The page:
From My Chair
Often I am asked the question, “How do you listen to the painful stories of so many people and not feel overwhelmed and sad, bringing their sadness home with you?”
There are many days when I do return home physically, mentally, spiritually exhausted. Truly, I empathize with the grief and challenges of every client I see. However, I have learned through years of training and experience, that for my own survival as a human being and as a therapist, I cannot own the pain of others. Each person is on his or her journey and the best I can do is bring hope, encouragement, understanding, or sometimes reality.
This is what I know to be true. Our challenges are an integral part of our human experience. I tell my clients, “We are all human and need to accept the challenge of being human.” In turn, I must accept that each of my clients is exactly where they need to be and the current challenge is an important component of their journey.
Also, I understand that at a particular junction in time, a particular client’s pathway crosses with mine. Typically, at a time of difficulty. We partner together to work through a troublesome period. Some clients come to me ready to go to work–get things “fixed,” change repeated dysfunctional patterns. Others are seeking relief from a present pain. And yet others arrive in my office because a partner or court judge insists; they have no personal desire for therapy. But even in those cases, usually, something positive happens. I have learned to trust the timing of the Universe. Clients may terminate therapy only to return months, or even years later, ready to go back to work.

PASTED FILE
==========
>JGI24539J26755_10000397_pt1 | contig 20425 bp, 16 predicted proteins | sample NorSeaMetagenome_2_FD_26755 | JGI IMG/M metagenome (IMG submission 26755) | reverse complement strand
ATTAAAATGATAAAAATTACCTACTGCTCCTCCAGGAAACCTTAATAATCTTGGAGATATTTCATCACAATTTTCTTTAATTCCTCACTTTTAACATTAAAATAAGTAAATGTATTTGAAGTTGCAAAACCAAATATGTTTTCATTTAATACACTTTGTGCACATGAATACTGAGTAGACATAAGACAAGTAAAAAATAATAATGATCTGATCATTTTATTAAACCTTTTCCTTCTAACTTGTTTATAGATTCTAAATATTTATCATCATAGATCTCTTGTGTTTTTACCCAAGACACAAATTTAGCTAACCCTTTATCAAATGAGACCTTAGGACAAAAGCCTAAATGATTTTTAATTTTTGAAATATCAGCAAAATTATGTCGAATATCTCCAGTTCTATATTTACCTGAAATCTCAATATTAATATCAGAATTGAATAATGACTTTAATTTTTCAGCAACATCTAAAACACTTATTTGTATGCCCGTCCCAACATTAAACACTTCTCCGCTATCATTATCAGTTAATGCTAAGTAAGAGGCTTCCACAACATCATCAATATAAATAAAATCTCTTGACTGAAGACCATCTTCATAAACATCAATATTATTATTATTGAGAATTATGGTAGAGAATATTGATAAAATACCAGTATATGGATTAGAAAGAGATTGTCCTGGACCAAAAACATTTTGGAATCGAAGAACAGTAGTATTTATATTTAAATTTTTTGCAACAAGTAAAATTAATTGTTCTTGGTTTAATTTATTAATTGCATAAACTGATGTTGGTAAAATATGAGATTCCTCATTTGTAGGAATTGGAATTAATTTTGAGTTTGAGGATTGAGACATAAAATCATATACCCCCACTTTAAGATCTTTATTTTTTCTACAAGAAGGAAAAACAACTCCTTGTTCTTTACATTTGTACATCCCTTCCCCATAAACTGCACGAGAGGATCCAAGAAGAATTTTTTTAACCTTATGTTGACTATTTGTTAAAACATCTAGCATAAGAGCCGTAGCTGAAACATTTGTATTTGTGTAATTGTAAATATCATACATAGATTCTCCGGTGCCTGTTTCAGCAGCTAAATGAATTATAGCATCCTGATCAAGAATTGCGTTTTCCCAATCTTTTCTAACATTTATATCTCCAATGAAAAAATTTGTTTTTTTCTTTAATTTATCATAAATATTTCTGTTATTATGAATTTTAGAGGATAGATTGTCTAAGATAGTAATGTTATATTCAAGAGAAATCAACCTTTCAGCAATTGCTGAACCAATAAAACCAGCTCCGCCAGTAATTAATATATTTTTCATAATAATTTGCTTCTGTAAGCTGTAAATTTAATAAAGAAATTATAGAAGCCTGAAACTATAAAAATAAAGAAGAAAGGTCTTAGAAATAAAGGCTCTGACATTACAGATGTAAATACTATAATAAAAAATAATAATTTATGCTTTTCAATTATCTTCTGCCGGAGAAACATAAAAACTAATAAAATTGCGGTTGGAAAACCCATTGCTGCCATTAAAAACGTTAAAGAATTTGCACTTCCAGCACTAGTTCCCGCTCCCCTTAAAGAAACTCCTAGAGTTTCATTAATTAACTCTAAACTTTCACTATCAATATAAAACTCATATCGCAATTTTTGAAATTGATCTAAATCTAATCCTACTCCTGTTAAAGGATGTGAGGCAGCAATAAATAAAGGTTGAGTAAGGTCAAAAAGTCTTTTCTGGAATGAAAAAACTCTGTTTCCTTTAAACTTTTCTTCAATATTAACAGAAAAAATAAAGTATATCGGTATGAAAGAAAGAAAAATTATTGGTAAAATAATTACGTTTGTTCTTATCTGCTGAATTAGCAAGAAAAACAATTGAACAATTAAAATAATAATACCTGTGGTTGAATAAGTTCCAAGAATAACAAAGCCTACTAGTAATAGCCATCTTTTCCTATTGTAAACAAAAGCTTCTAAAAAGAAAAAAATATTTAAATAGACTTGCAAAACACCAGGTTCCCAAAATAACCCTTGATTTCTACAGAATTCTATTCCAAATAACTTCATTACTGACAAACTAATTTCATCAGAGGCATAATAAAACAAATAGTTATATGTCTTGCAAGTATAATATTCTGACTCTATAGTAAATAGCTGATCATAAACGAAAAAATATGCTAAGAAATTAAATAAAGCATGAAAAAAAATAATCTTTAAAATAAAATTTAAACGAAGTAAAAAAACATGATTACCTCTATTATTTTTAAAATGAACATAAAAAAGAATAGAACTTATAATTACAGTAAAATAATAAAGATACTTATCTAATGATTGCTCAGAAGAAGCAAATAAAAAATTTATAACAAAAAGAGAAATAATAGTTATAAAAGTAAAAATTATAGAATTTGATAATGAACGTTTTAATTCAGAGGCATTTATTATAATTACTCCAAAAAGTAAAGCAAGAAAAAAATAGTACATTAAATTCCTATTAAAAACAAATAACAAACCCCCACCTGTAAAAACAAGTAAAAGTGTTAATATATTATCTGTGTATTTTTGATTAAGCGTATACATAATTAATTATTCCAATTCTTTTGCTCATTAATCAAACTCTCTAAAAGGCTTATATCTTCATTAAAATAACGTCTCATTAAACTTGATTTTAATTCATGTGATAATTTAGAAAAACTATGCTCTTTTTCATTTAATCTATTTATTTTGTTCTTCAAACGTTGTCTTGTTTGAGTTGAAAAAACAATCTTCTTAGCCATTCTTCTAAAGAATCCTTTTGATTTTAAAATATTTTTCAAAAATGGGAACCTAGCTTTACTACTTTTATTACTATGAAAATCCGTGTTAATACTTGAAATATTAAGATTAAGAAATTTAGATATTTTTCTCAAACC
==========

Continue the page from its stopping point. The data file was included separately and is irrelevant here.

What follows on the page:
Del, my former supervisor used to say, “You can’t help everyone. Some are window shoppers who may someday be ready to buy the process of therapy.” I accept, knowing that my most effective sessions are those when the client is open to the process, pulling to the forefront my knowledge and expertise.
Why am I sharing this with you? Because I know how difficult it is for all of us–as partners, parents, sons and daughters, sisters and brothers, and friends–not to “help” those for whom we care to the point where we attempt to remove their suffering. Take it on as our own. I hear it in my practice daily. I teach my clients that allowing loved ones to experience pain can lead to wonderful life lessons and growth. Just as I don’t “fix” my clients, cheating them out of the process of discovery and learning, we must allow loved ones the same opportunity. We can support and love while releasing control of the process and outcomes.
Just as I do with my clients, it is healthy for all of us to invest in the farming metaphor in reference to helping others. We may provide encouragement and truth (as we perceive it) along the way, releasing control of the “harvest.” We may:
- Till the soil
- Plant the seed
- Cultivate and weed
- And when the time is right, celebrate the harvest
So, when people ask me how I can listen to, and care about, my clients and not adopt their problems, I must answer:
- By not attempting to own their problems or take away their intended life lesson.
- Practicing what I preach by living a balanced life.
Is this easy for any of us? No!
“In school, you’re taught a lesson and then given a test. In life, you’re given a test that teaches you a lesson.” ~Tom Bodett